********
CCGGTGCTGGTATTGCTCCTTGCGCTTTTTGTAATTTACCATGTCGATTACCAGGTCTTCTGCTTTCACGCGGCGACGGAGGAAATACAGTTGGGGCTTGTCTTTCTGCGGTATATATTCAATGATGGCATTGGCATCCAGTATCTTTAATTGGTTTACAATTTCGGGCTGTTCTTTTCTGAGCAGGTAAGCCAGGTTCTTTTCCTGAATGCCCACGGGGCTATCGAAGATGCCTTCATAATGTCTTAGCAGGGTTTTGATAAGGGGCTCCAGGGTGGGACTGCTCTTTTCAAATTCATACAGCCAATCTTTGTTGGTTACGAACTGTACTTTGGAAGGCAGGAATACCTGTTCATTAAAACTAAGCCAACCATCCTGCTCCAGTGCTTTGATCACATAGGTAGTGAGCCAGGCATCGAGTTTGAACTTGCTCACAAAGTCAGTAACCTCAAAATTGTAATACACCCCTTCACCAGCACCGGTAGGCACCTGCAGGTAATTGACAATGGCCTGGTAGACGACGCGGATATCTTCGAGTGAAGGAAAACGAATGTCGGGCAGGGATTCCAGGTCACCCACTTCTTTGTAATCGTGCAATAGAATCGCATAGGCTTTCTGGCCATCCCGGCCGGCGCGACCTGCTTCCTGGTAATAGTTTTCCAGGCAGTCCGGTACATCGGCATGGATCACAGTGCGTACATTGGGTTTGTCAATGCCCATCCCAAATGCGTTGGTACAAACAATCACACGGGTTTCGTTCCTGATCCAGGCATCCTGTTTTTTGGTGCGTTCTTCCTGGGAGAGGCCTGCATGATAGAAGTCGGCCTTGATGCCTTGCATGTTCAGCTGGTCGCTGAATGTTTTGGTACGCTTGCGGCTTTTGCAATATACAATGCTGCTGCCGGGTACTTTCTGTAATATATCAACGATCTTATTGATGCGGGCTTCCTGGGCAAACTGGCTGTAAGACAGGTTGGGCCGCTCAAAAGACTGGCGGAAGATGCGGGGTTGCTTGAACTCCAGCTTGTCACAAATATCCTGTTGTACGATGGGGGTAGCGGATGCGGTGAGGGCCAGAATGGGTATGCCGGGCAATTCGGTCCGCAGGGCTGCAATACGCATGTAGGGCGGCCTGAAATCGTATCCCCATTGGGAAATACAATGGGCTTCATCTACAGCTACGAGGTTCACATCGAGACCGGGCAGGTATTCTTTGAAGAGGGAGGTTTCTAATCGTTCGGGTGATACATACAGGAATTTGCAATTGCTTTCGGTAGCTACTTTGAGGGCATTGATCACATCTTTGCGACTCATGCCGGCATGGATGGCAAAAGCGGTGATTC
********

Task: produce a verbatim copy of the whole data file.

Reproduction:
CCGGTGCTGGTATTGCTCCTTGCGCTTTTTGTAATTTACCATGTCGATTACCAGGTCTTCTGCTTTCACGCGGCGACGGAGGAAATACAGTTGGGGCTTGTCTTTCTGCGGTATATATTCAATGATGGCATTGGCATCCAGTATCTTTAATTGGTTTACAATTTCGGGCTGTTCTTTTCTGAGCAGGTAAGCCAGGTTCTTTTCCTGAATGCCCACGGGGCTATCGAAGATGCCTTCATAATGTCTTAGCAGGGTTTTGATAAGGGGCTCCAGGGTGGGACTGCTCTTTTCAAATTCATACAGCCAATCTTTGTTGGTTACGAACTGTACTTTGGAAGGCAGGAATACCTGTTCATTAAAACTAAGCCAACCATCCTGCTCCAGTGCTTTGATCACATAGGTAGTGAGCCAGGCATCGAGTTTGAACTTGCTCACAAAGTCAGTAACCTCAAAATTGTAATACACCCCTTCACCAGCACCGGTAGGCACCTGCAGGTAATTGACAATGGCCTGGTAGACGACGCGGATATCTTCGAGTGAAGGAAAACGAATGTCGGGCAGGGATTCCAGGTCACCCACTTCTTTGTAATCGTGCAATAGAATCGCATAGGCTTTCTGGCCATCCCGGCCGGCGCGACCTGCTTCCTGGTAATAGTTTTCCAGGCAGTCCGGTACATCGGCATGGATCACAGTGCGTACATTGGGTTTGTCAATGCCCATCCCAAATGCGTTGGTACAAACAATCACACGGGTTTCGTTCCTGATCCAGGCATCCTGTTTTTTGGTGCGTTCTTCCTGGGAGAGGCCTGCATGATAGAAGTCGGCCTTGATGCCTTGCATGTTCAGCTGGTCGCTGAATGTTTTGGTACGCTTGCGGCTTTTGCAATATACAATGCTGCTGCCGGGTACTTTCTGTAATATATCAACGATCTTATTGATGCGGGCTTCCTGGGCAAACTGGCTGTAAGACAGGTTGGGCCGCTCAAAAGACTGGCGGAAGATGCGGGGTTGCTTGAACTCCAGCTTGTCACAAATATCCTGTTGTACGATGGGGGTAGCGGATGCGGTGAGGGCCAGAATGGGTATGCCGGGCAATTCGGTCCGCAGGGCTGCAATACGCATGTAGGGCGGCCTGAAATCGTATCCCCATTGGGAAATACAATGGGCTTCATCTACAGCTACGAGGTTCACATCGAGACCGGGCAGGTATTCTTTGAAGAGGGAGGTTTCTAATCGTTCGGGTGATACATACAGGAATTTGCAATTGCTTTCGGTAGCTACTTTGAGGGCATTGATCACATCTTTGCGACTCATGCCGGCATGGATGGCAAAAGCGGTGATTC